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Terms we Need to Stop Saying

The Harmful Phrases that Keep Being Said

Of all the platforms or soapboxes I’ve stood on over the decades of working in this field, victim blaming is by far the most important to me as an educator, therapist, coach, or as a human being walking alongside other human beings who are abused. 

A victim of abuse has an autobiography of responses to what has been perpetrated upon her. She’s attempted multiple types of therapy, read countless books and wept incalculable tears because of what she experienced. 

What helps the most is having words to help her describe her experience best. This is not to suggest that as helping professionals – we tell the client what the experience is – but we help support what they already know with language they can choose to use that is a good fit for them. 

We are each different in our stories, but we all need the right words – strong words – that represent the depth and breadth of what we’ve experienced.

Language Representation and Targeted Partner Abuse©

The struggle with accurate language representation around violence and abuse against women. The research has been in place for decades that those perpetrate abuse do so with deliberation. Abuse is a behavior of choice. It is not due to alcohol use, drug use, mental health or any emotional mismanagement. 

However, because these behavioral choices reflect attitudes of a major portion of the human population, a social script has developed as a counter to the behavior to prevent the perpetrator from being seen as responsible for the harm caused.

All of this has resulted in a misrepresentation of the truth, whitewashing of facts, and an almost total reversal of fault – thus we have an abundance of victim-blaming scripts also contributing to the abuse of women by men.

“Misrepresentation leads to distancing from the facts which results in a distorted view of what people are truly experiencing as a result of targeted partner abuse©”

Perpetrators abuse they do not commit trauma (Wade, 2018). Our language needs to be about the actions of those who abuse. Language should never be about the experience or the way the victim thinks or feels about what happened to her. When we talk about trauma, we replace the perpetrator’s crime with the victim’s response. This is a huge problem that leads to behavioral concealment and victim blaming.


Until we view targeted partner abuse© as a social problem, the reports of women will continue to be discounted and the responsibility for these social crimes committed against women will continue to be socially constructed as something men cannot understand or control. When we focus on distorting the stories of the women as an approach to changing the behavior of the abusers, we are attempting to enact solutions that have never worked. We do not use this method of behavior assessment when we look at the actions of a store clerk under threat by a thief. In those circumstances, all reasonable actions taken to defend himself and protect his store are understood as appropriate under the circumstances. The store clerk would never be said to be bonded to the thief or a reactive thief as much of what happened was beyond his control. There is no assignment of mutualizing language.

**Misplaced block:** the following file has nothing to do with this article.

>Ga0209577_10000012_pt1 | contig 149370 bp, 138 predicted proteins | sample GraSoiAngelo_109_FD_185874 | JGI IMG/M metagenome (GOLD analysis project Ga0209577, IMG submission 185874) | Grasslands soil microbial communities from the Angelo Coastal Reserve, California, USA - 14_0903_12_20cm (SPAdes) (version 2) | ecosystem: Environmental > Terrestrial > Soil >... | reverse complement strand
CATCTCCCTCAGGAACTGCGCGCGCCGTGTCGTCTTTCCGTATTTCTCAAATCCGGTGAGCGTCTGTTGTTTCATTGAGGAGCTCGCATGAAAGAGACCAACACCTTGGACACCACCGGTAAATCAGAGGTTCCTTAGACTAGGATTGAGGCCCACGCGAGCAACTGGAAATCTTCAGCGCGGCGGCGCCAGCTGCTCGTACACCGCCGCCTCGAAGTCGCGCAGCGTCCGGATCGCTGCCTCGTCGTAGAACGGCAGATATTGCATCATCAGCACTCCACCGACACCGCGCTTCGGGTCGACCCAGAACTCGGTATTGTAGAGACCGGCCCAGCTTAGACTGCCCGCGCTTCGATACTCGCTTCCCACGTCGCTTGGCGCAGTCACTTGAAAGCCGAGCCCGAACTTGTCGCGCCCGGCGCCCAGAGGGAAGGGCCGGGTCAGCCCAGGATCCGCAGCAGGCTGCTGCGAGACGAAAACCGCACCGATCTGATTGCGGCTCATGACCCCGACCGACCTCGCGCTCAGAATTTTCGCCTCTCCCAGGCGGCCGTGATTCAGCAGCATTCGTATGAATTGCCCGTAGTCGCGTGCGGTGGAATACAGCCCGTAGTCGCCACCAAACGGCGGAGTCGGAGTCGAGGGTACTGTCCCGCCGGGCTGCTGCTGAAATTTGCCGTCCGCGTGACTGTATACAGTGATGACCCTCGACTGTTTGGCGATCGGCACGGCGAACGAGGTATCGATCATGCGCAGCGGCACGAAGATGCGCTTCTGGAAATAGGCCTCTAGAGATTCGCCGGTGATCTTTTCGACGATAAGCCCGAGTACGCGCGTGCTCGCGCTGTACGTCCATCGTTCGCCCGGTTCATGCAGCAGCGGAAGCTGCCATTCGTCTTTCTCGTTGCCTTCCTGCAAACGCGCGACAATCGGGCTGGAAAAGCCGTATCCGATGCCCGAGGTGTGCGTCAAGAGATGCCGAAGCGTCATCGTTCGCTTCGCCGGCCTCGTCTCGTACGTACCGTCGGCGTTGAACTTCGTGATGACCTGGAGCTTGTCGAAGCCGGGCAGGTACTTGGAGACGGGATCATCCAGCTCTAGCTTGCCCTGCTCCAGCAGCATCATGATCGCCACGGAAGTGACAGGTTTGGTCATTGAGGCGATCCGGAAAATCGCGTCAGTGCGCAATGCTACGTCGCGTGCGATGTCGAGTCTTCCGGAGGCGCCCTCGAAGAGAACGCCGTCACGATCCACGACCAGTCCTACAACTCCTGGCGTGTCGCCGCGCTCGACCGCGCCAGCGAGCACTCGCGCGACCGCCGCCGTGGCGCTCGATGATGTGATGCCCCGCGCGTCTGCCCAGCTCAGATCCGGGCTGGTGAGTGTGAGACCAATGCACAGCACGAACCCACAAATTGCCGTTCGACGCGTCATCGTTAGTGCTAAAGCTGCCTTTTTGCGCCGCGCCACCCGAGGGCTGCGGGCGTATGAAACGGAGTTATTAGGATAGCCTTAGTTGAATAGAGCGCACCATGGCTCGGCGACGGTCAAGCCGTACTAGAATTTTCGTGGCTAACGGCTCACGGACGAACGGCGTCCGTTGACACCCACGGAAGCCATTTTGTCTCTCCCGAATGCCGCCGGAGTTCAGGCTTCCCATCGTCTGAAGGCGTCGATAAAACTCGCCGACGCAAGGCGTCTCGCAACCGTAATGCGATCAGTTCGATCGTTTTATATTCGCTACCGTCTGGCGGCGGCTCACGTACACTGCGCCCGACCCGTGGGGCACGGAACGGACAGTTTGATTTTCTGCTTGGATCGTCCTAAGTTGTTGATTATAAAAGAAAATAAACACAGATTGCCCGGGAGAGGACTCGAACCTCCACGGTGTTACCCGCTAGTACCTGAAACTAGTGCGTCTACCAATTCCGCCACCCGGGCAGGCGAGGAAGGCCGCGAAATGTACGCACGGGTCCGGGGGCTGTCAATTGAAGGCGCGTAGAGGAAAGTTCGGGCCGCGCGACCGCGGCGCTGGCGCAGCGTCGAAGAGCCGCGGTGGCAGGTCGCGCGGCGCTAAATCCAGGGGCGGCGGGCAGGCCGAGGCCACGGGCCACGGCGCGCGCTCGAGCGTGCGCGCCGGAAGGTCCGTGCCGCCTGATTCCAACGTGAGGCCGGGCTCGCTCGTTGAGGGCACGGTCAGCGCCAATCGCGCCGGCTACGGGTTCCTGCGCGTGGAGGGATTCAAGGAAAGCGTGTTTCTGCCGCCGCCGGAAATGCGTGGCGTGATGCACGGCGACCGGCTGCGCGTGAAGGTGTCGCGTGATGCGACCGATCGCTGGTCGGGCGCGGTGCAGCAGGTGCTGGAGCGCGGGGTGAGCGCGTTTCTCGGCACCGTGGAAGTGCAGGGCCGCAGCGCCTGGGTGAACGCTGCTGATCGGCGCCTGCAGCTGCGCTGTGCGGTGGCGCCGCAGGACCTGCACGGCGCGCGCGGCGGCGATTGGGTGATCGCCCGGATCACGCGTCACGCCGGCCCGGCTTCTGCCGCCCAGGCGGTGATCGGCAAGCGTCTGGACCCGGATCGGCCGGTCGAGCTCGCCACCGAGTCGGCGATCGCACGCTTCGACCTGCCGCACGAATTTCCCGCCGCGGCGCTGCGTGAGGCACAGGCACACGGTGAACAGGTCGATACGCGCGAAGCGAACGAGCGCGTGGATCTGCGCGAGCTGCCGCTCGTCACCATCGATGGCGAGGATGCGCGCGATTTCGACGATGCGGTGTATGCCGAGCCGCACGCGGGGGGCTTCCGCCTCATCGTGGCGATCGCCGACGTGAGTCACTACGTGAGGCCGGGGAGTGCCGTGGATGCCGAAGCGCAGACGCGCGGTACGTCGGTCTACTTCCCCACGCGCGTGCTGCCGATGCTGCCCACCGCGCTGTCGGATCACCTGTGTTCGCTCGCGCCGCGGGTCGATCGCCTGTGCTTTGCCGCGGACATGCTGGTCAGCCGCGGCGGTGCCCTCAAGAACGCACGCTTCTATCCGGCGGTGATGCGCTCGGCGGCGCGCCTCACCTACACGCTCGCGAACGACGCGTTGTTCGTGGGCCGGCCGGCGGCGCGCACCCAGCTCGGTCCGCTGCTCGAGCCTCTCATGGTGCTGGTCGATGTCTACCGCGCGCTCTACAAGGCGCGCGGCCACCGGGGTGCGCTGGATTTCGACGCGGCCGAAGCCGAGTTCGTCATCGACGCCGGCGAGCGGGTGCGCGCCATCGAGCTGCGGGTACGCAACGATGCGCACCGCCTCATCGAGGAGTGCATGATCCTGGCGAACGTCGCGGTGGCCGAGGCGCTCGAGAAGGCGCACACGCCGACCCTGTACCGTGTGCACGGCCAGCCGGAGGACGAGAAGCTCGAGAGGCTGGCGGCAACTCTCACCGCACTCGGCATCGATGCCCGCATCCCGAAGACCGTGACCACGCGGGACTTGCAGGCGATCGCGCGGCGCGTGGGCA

“Mutualizing an action where the genesis is at the hand of one agent human against the will and well-being of the other human changes the severity as well as the cause. This is victim-blaming or blame-shifting” (Coach Joi).

Victim-Blaming Terms

Let’s start with the worst one of them all – codependency. 

The genesis of this term comes from what Center for Peace© refers to as “The Industrial Carnes-Complex.” His work is very closely tied to the founder of the AA movement and his companion program for wives of alcoholic men, who this founder referred to as “co-dependents/co-addicts” – which are egregious victim-blaming term and very inappropriate for the actual language definitions of a wife’s response to these horrific behaviors. 

Carnes patterned his SA program after his friend/founder of AA. See a problem here?

The reference to co-dependency or the sharing of a behavior is inappropriate from the jumpstart. A wife married to a man who consumes alcohol, or any other substance, or engages in any other socially inappropriate behavior is not a co-partner with the perpetrator of the behavior. These actions are the sole choice of the one engaging in the acts. A wife does not share responsibility for his choices and as such should not be mutually responsible for acts outside of her control and often her knowledge.